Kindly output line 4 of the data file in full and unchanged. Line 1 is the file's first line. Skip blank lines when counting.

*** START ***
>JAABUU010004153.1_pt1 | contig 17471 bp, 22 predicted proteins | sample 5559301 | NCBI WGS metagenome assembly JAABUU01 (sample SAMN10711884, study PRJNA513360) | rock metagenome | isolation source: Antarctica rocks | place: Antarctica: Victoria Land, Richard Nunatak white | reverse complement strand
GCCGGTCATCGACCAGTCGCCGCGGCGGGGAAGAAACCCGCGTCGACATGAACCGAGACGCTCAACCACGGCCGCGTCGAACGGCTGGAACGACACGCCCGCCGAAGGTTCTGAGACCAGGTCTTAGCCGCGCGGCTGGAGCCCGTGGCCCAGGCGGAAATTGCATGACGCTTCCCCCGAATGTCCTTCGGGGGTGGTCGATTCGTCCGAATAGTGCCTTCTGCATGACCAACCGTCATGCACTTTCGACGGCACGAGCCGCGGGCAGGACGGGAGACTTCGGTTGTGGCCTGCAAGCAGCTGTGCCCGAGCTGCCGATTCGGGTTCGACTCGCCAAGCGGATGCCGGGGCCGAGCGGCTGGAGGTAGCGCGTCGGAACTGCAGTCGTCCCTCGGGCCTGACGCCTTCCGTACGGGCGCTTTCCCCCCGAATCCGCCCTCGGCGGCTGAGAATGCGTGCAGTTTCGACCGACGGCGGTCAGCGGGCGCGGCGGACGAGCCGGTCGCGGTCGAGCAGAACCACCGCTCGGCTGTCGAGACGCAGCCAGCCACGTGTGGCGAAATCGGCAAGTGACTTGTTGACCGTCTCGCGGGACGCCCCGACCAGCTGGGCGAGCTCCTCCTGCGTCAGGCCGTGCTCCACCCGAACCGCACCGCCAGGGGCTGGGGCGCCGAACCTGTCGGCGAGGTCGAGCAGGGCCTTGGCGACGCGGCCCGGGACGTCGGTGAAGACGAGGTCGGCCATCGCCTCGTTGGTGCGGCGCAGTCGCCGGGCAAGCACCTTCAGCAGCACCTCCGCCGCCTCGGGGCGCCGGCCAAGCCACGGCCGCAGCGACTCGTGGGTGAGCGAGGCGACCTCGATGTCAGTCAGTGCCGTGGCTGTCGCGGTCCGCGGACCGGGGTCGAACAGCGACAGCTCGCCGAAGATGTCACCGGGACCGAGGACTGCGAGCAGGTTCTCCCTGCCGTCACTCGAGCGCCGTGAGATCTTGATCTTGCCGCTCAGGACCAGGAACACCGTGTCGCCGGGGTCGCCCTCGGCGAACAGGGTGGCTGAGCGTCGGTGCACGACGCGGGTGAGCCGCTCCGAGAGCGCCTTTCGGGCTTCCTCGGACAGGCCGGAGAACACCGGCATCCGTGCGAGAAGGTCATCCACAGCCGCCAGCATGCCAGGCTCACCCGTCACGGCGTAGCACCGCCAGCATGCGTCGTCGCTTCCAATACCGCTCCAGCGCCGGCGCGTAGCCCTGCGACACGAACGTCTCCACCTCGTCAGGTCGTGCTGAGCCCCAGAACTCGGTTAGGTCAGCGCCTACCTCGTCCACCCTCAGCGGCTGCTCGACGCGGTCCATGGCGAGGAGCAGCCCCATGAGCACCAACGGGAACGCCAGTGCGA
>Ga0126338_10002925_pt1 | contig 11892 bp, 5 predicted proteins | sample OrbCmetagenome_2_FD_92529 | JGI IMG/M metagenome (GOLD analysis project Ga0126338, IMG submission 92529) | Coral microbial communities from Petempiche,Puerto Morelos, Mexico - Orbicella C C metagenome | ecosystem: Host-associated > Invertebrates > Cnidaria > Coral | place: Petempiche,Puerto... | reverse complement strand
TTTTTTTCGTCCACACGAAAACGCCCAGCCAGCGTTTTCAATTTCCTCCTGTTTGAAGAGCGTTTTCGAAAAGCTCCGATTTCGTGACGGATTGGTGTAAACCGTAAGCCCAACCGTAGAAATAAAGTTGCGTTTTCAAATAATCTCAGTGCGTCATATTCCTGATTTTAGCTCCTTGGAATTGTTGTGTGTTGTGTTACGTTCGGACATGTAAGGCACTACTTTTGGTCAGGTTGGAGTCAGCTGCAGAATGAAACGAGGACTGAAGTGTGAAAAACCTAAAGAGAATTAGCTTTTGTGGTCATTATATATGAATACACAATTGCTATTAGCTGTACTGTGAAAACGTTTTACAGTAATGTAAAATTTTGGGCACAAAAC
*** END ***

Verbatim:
TTTTTTTCGTCCACACGAAAACGCCCAGCCAGCGTTTTCAATTTCCTCCTGTTTGAAGAGCGTTTTCGAAAAGCTCCGATTTCGTGACGGATTGGTGTAAACCGTAAGCCCAACCGTAGAAATAAAGTTGCGTTTTCAAATAATCTCAGTGCGTCATATTCCTGATTTTAGCTCCTTGGAATTGTTGTGTGTTGTGTTACGTTCGGACATGTAAGGCACTACTTTTGGTCAGGTTGGAGTCAGCTGCAGAATGAAACGAGGACTGAAGTGTGAAAAACCTAAAGAGAATTAGCTTTTGTGGTCATTATATATGAATACACAATTGCTATTAGCTGTACTGTGAAAACGTTTTACAGTAATGTAAAATTTTGGGCACAAAAC